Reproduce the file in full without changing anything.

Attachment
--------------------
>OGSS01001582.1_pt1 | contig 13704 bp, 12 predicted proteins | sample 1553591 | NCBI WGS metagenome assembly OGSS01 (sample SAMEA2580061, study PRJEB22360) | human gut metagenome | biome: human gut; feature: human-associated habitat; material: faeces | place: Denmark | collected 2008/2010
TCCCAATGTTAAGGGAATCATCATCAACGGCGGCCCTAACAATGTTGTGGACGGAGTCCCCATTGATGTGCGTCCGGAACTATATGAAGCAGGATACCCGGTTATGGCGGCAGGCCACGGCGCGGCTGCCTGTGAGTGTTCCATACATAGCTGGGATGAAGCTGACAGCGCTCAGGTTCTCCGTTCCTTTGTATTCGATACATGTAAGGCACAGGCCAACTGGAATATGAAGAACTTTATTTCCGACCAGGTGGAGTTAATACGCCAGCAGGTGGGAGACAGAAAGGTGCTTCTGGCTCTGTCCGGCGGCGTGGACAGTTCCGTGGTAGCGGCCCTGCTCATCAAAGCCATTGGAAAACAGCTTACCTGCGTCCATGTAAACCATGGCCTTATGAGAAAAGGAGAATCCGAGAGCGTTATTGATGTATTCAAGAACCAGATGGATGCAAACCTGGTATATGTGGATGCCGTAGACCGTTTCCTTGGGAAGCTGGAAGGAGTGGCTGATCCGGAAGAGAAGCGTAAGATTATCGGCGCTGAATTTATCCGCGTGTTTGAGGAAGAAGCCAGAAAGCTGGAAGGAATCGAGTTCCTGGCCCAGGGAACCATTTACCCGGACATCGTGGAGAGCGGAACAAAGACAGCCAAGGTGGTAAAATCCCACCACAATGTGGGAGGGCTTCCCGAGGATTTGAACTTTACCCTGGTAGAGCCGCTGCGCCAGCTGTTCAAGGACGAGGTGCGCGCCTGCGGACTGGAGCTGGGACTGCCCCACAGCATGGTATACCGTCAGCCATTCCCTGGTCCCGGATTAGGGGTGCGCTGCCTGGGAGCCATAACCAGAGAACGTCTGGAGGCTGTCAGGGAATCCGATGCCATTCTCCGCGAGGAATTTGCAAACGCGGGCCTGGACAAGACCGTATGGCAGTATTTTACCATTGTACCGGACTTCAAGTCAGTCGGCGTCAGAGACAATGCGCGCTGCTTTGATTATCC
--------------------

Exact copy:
>OGSS01001582.1_pt1 | contig 13704 bp, 12 predicted proteins | sample 1553591 | NCBI WGS metagenome assembly OGSS01 (sample SAMEA2580061, study PRJEB22360) | human gut metagenome | biome: human gut; feature: human-associated habitat; material: faeces | place: Denmark | collected 2008/2010
TCCCAATGTTAAGGGAATCATCATCAACGGCGGCCCTAACAATGTTGTGGACGGAGTCCCCATTGATGTGCGTCCGGAACTATATGAAGCAGGATACCCGGTTATGGCGGCAGGCCACGGCGCGGCTGCCTGTGAGTGTTCCATACATAGCTGGGATGAAGCTGACAGCGCTCAGGTTCTCCGTTCCTTTGTATTCGATACATGTAAGGCACAGGCCAACTGGAATATGAAGAACTTTATTTCCGACCAGGTGGAGTTAATACGCCAGCAGGTGGGAGACAGAAAGGTGCTTCTGGCTCTGTCCGGCGGCGTGGACAGTTCCGTGGTAGCGGCCCTGCTCATCAAAGCCATTGGAAAACAGCTTACCTGCGTCCATGTAAACCATGGCCTTATGAGAAAAGGAGAATCCGAGAGCGTTATTGATGTATTCAAGAACCAGATGGATGCAAACCTGGTATATGTGGATGCCGTAGACCGTTTCCTTGGGAAGCTGGAAGGAGTGGCTGATCCGGAAGAGAAGCGTAAGATTATCGGCGCTGAATTTATCCGCGTGTTTGAGGAAGAAGCCAGAAAGCTGGAAGGAATCGAGTTCCTGGCCCAGGGAACCATTTACCCGGACATCGTGGAGAGCGGAACAAAGACAGCCAAGGTGGTAAAATCCCACCACAATGTGGGAGGGCTTCCCGAGGATTTGAACTTTACCCTGGTAGAGCCGCTGCGCCAGCTGTTCAAGGACGAGGTGCGCGCCTGCGGACTGGAGCTGGGACTGCCCCACAGCATGGTATACCGTCAGCCATTCCCTGGTCCCGGATTAGGGGTGCGCTGCCTGGGAGCCATAACCAGAGAACGTCTGGAGGCTGTCAGGGAATCCGATGCCATTCTCCGCGAGGAATTTGCAAACGCGGGCCTGGACAAGACCGTATGGCAGTATTTTACCATTGTACCGGACTTCAAGTCAGTCGGCGTCAGAGACAATGCGCGCTGCTTTGATTATCC